Possession of 1-4 grams of heroin will result in a second-degree felony. Those charged with a second-degree felony are subject to face a minimum of 5 years in prison and a maximum of 99 years and up to $10,000 in fines.
If a person is convicted of a first-degree felony, they will also face penalties according to the amount of heroin possession in grams. Penalties are as follows:
- First degree felony – 4 to 200 grams, minimum of 5 years in prison, up to $10,000 in grams
- First degree felony – 200 to 400 grams, minimum of 10 years in prison, up to $100,0000 in grams
- First degree felony – Over 400 grams, minimum of 15 years in prison, up to $250,000 in grams
Heroin Crimes Additional Resources
Texas Penal Code: Heroin Crimes – Click the link to view Chapter 481 of the Texas Penal Code which constitutes the Controlled Substances Act. The webpage lists state laws and definitions related to drug crimes in Texas. The Texas Penal Code also offers information regarding drug crime penalties.
Texas State Board of Pharmacy: Controlled Drugs – Visit the Texas State Board of Pharmacy website to learn more information about controlled drugs. Click the link to view the list of drugs that fall under Schedule I, II, III, IV, and V categories. They are rated in the order of their abuse risk.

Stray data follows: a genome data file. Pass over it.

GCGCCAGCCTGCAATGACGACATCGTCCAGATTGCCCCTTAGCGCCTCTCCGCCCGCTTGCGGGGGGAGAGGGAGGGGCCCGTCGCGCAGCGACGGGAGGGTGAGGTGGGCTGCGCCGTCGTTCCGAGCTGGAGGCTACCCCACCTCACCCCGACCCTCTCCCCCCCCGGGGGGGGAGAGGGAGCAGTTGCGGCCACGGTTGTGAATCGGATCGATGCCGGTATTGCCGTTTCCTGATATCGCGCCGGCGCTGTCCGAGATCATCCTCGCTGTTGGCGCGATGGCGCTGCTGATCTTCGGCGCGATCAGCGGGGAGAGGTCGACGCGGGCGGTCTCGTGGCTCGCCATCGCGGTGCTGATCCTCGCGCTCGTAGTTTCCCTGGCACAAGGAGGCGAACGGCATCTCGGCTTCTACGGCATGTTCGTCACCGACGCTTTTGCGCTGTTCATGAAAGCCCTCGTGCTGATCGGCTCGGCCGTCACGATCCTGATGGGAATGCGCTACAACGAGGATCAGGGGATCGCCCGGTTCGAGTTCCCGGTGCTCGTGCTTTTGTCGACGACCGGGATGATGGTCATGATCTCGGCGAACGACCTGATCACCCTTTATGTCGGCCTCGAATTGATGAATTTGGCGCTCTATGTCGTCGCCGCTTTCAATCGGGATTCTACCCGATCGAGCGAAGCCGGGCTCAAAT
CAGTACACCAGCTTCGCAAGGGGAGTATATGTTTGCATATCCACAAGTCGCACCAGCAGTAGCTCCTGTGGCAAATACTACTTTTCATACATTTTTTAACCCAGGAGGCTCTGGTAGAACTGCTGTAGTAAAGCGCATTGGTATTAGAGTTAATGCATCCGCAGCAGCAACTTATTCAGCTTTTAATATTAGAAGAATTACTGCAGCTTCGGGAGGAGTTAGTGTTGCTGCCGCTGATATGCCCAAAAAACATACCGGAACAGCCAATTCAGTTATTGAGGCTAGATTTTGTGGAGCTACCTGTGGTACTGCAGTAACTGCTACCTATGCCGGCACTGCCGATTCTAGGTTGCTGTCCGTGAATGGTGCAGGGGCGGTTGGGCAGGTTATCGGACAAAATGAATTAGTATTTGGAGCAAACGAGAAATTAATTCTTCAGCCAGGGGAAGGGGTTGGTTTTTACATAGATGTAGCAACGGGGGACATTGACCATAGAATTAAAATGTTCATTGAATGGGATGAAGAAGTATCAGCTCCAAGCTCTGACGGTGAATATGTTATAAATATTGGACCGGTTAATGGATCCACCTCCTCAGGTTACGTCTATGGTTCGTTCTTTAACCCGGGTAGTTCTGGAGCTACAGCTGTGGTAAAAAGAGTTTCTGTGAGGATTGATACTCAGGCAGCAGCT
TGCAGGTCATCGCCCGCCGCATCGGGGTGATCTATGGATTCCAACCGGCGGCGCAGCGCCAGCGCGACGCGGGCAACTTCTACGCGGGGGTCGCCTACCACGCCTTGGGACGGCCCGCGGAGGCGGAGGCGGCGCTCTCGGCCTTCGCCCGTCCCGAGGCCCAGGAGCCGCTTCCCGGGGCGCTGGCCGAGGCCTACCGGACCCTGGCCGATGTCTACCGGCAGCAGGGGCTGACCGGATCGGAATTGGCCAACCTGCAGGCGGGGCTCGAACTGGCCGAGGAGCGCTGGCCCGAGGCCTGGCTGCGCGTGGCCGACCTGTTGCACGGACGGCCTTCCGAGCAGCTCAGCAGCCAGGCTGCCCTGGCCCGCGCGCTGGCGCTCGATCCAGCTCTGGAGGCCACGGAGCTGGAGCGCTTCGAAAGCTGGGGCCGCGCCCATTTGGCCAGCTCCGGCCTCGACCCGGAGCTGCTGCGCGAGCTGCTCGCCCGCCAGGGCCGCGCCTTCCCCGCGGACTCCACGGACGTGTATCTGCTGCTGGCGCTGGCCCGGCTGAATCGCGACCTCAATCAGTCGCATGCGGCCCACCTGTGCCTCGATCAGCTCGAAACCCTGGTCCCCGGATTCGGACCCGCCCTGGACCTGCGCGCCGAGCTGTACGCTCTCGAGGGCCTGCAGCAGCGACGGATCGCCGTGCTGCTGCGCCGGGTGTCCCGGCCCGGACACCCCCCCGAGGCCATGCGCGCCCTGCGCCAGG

DEA: Drugs of Abuse – The mission of the Drug Enforcement Administration (DEA) is to enforce the controlled substances laws and regulations of the United States. Visit the webpage to read the 2020 resource guide on Drugs of Abuse.
Heroin Possession Attorney in Houston, TX
One of the biggest mistakes that alleged offenders make in heroin crimes is waiting to seek professional legal representation. If you or a loved one has been charged with a drug-related offense, it’s best to seek legal counsel right away. We are prepared to advocate for your best interests.
Our experienced Houston drug crimes defense lawyer Matt Horak represents clients throughout the Houston, TX area, including Harris County, Montgomery County, Fort Bend County, Brazoria County, Galveston County, Liberty County, and Waller County. Your freedom is at stake. Call (713) 225-8000 as soon as possible to obtain a no-charge initial consultation.